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Monday, July 05, 2010

Faculty Hiring at Alabama

Dan has already opened up a thread on faculty hiring committees, but what good is being a co-blogger if you can't open up one of your own?  For those who may be interested, the University of Alabama School of Law is doing both entry-level and lateral hiring this year.  I am the co-chair of the committee along with my colleague Montre Carodine; you may contact either one of us.  Although we are not limited by field, we are especially interested in the following subject matters: contracts, civil procedure, commercial law, ethics, decedents' law/T&E, and business electives.  For what it's worth, I was a lateral hire at Alabama and have found here a strong faculty, a good record of recent hiring (present company excepted, of course), an excellent dean, and a collegial environment.  The usual and more formal notices will follow, of course, but in the meantime please don't hesitate to get in touch with Montre or myself.  

Posted by Paul Horwitz on July 5, 2010 at 03:20 PM in Paul Horwitz | Permalink

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How entry-level is an entry-level hire? (Not just at Alabama, but in general.) I'm going into my 3L year, and my eventual career goal is to be a law prof. Everyone has told me to clerk for a year or two, maybe practice a bit, and then try to teach. Is this pretty much the only way to go, or are there teaching opportunities for recent graduates?

Posted by: Anon 3L | Jul 5, 2010 3:24:06 PM

This is not an Alabama-specific answer; notwithstanding being the co-chair of the committee, I don't want to make a definitive statement on our behalf. But my general advice is that the advice you've gotten so far seems quite correct. Whatever the sweet spot may be in terms of how long you should wait to apply for teaching jobs, I think the general consensus is quite firmly that you will need more under your belt -- preferably including a clerkship, certainly including some serious published writing, and quite possibly including either some practice time or a fellowship or both. Of course different schools are looking for different profiles, but they are pretty well all looking for a profile of some kind, so be patient and use your time well. And write -- write well and thoughtfully, but do write. Keep that in mind as you schedule your 3L year, since there is no reason you can't get some valuable experience with seminar papers, independent research projects, and (if you are allowed to attend) watching faculty workshops and getting a sense of how the scholarly game works.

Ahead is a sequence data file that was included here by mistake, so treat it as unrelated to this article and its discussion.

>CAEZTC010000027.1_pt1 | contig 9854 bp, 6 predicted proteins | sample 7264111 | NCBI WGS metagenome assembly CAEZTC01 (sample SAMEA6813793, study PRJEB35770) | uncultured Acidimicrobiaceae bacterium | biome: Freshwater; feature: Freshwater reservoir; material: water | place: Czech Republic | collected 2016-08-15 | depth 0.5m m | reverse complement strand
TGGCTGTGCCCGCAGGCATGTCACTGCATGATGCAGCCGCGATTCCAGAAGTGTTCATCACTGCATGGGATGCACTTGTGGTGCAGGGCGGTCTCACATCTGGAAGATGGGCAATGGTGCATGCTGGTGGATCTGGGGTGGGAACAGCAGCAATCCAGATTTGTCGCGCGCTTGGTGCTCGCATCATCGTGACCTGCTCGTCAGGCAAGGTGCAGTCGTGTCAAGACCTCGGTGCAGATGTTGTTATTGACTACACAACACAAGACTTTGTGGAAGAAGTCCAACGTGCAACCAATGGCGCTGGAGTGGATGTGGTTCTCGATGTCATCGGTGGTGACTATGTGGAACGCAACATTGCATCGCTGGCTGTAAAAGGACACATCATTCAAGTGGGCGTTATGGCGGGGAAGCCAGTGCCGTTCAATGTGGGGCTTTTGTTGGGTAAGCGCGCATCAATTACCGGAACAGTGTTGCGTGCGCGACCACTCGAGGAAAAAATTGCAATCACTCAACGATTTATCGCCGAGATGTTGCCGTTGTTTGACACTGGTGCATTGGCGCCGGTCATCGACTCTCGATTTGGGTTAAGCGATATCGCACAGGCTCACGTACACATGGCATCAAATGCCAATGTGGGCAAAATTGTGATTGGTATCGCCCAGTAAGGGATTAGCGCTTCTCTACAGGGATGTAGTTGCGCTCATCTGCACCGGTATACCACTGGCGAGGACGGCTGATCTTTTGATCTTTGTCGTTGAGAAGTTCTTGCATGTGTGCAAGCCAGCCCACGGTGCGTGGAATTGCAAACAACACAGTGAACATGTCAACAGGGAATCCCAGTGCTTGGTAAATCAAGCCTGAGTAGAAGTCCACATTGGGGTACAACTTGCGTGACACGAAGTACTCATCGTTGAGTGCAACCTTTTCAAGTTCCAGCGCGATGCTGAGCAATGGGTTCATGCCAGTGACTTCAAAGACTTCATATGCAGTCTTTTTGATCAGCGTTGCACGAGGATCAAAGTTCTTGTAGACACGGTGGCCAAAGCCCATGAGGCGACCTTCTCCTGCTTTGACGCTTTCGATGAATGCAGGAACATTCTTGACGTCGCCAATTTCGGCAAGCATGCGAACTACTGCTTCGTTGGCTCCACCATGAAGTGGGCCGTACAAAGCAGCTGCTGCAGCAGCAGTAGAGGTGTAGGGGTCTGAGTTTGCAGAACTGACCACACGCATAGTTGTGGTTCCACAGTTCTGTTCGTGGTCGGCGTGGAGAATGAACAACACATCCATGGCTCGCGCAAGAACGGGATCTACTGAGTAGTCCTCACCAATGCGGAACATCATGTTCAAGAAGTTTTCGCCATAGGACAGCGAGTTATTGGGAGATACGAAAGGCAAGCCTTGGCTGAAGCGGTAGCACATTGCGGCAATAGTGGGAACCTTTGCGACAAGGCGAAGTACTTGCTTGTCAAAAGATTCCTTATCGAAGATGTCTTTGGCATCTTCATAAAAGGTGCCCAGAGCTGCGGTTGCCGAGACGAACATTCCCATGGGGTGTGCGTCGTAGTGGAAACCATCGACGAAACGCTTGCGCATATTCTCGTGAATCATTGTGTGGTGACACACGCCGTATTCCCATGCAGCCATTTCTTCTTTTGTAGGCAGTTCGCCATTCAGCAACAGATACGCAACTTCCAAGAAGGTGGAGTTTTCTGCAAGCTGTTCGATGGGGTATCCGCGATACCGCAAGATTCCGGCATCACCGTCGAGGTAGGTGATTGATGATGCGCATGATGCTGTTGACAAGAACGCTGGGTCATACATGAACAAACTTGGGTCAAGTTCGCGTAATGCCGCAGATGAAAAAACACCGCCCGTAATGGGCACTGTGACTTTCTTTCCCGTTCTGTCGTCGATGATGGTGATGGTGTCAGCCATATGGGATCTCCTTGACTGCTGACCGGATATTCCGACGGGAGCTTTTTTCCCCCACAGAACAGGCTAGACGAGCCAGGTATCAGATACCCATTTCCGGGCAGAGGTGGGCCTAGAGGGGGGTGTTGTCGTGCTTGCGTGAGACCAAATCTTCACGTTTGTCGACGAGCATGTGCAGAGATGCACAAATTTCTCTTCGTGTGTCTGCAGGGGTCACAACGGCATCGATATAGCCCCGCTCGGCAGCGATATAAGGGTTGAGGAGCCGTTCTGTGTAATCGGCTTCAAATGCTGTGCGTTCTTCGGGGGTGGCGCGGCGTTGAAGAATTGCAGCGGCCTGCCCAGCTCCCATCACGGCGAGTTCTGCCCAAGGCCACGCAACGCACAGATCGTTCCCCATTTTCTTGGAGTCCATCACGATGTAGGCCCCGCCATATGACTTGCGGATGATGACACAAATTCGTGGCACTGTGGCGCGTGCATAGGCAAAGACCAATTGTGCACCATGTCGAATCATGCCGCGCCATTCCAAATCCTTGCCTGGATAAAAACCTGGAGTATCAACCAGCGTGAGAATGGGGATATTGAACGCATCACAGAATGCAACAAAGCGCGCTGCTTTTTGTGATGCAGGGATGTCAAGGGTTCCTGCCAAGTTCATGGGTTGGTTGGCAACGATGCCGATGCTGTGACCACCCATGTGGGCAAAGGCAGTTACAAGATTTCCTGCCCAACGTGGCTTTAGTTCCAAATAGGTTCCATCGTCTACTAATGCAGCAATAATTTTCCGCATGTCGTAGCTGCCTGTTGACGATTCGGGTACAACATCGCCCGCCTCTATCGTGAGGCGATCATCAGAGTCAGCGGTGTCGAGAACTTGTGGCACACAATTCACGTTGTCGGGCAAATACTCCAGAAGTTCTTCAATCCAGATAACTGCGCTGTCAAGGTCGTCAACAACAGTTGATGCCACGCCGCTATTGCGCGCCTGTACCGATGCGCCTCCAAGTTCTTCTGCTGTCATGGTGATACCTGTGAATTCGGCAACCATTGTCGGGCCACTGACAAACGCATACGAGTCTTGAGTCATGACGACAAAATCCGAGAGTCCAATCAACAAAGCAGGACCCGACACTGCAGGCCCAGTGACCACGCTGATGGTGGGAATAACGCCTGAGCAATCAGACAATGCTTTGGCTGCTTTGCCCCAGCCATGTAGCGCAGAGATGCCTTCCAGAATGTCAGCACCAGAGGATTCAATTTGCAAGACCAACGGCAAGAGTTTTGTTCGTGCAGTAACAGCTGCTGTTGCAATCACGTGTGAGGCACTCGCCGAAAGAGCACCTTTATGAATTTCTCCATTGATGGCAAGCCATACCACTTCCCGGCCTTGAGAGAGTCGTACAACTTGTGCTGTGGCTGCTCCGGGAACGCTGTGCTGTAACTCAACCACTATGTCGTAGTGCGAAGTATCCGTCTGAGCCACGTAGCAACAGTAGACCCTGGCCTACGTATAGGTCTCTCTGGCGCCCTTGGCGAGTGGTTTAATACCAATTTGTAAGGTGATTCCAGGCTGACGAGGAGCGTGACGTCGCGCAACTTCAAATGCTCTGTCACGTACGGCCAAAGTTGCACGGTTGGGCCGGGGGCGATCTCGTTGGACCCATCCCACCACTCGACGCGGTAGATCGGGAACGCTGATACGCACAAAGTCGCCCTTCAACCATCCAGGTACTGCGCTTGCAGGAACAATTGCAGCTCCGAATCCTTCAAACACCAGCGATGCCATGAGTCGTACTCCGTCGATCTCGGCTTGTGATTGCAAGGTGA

And, of course, good luck!

Posted by: Paul Horwitz | Jul 5, 2010 3:33:03 PM

Alas, alack, my lonely two publications will almost certainly be insufficient to overcome the incestuous nature of my would-be hiring.

But a better question - should a non-Ivy graduate sans clerkship and the other traditional indices of prawf-readiness (elite firm practice, etc.) but with a good publication record since graduation submit a FAR? How many publications will overcome a lack of credentialism?

You and I have had this conversation before, of course; but it couldn't hurt to get that information farther out into the world.

Posted by: Matthew Reid Krell | Jul 5, 2010 5:13:58 PM

Uhhh...Pass. Tuscaloosa!?! Yuck, I understand that 'Bama is a Tier 1 school (deserving or undeserving), but good luck with that. It is particularly telling that Deb Bassett left a cushy position there for a 4th tier school in Los Angeles... : )

Posted by: Yeeehaaaaw | Jul 5, 2010 6:43:51 PM

One doesn't want to drag this kind of thing out, and I don't favor deleting comments, so I'll just offer a brief response and hope I don't create a sustained comments thread about this sort of thing. I've lived in both places -- in fact, I left that "4th tier" school in LA, which happens to be an excellent school, for Alabama. I enjoyed both schools and both places, each in different ways. One involved more and better choices for movies, and the other involved more, and much more affordable, real estate; but both have been great experiences. Each to his or her own, of course, but I tend to believe in being open to all the things that a lot of different kinds of places have to offer.

Posted by: Paul Horwitz | Jul 5, 2010 9:40:02 PM

Paul, you really should publish the ISP information of Mr. Yeehaaaw so that all "yuck" (and "non-yuck"!) schools know not to waste their time!

Posted by: Brian | Jul 6, 2010 9:53:24 AM

I'd like to echo Prof. Horwitz's response to Yeeehaaaaw and also add that my old career used to make me move around a lot. The two places I've loved living more than anywhere else were towns/cities that I NEVER would have even wanted to visit, let alone live in. The key is to approach each new place with an open mind.